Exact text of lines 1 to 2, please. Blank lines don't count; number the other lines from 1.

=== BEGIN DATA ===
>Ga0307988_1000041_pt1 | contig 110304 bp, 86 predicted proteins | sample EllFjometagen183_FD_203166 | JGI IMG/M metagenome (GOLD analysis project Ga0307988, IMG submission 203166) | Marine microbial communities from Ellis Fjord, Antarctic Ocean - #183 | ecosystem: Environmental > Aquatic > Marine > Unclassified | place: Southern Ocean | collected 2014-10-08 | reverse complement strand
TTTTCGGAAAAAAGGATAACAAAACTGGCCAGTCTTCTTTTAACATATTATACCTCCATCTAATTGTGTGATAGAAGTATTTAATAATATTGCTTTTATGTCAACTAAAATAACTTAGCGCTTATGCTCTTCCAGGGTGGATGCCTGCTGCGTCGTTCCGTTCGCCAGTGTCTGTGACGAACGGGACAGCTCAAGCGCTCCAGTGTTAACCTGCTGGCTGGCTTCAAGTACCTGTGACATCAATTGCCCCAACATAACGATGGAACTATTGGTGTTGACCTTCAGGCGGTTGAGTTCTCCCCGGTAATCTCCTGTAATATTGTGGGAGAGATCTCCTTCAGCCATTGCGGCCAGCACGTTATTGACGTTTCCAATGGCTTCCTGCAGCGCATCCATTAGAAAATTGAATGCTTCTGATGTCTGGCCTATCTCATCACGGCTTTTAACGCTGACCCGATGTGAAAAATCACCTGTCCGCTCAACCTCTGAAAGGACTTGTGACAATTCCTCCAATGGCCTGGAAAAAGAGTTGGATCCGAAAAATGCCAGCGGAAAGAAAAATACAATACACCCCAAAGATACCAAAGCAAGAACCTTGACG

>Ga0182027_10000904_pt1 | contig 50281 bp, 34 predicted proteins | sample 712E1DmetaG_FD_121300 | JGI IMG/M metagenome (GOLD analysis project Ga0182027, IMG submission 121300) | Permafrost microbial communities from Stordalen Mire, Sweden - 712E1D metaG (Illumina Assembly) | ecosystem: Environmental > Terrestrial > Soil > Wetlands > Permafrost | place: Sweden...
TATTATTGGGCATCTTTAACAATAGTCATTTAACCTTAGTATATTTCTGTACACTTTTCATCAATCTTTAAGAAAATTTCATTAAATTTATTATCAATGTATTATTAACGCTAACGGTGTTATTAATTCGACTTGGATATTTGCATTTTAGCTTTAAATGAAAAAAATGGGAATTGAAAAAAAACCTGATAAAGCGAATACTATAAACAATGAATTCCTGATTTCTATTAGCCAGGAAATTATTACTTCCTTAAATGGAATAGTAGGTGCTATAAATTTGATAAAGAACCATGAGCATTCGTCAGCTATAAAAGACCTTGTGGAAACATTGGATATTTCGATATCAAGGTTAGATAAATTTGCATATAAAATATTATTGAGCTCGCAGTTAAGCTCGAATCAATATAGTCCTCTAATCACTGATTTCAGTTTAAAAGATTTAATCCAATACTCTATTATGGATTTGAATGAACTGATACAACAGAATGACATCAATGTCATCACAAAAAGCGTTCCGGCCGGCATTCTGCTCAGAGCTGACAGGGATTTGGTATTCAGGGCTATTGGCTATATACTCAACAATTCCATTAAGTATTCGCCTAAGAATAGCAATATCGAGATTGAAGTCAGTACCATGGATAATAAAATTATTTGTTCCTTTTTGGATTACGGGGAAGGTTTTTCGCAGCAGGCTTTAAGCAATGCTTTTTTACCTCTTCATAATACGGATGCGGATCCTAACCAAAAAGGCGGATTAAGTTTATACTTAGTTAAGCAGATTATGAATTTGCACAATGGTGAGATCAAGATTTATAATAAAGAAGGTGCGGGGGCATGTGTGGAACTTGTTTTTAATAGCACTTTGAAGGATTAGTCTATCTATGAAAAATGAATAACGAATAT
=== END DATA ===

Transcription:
>Ga0307988_1000041_pt1 | contig 110304 bp, 86 predicted proteins | sample EllFjometagen183_FD_203166 | JGI IMG/M metagenome (GOLD analysis project Ga0307988, IMG submission 203166) | Marine microbial communities from Ellis Fjord, Antarctic Ocean - #183 | ecosystem: Environmental > Aquatic > Marine > Unclassified | place: Southern Ocean | collected 2014-10-08 | reverse complement strand
TTTTCGGAAAAAAGGATAACAAAACTGGCCAGTCTTCTTTTAACATATTATACCTCCATCTAATTGTGTGATAGAAGTATTTAATAATATTGCTTTTATGTCAACTAAAATAACTTAGCGCTTATGCTCTTCCAGGGTGGATGCCTGCTGCGTCGTTCCGTTCGCCAGTGTCTGTGACGAACGGGACAGCTCAAGCGCTCCAGTGTTAACCTGCTGGCTGGCTTCAAGTACCTGTGACATCAATTGCCCCAACATAACGATGGAACTATTGGTGTTGACCTTCAGGCGGTTGAGTTCTCCCCGGTAATCTCCTGTAATATTGTGGGAGAGATCTCCTTCAGCCATTGCGGCCAGCACGTTATTGACGTTTCCAATGGCTTCCTGCAGCGCATCCATTAGAAAATTGAATGCTTCTGATGTCTGGCCTATCTCATCACGGCTTTTAACGCTGACCCGATGTGAAAAATCACCTGTCCGCTCAACCTCTGAAAGGACTTGTGACAATTCCTCCAATGGCCTGGAAAAAGAGTTGGATCCGAAAAATGCCAGCGGAAAGAAAAATACAATACACCCCAAAGATACCAAAGCAAGAACCTTGACG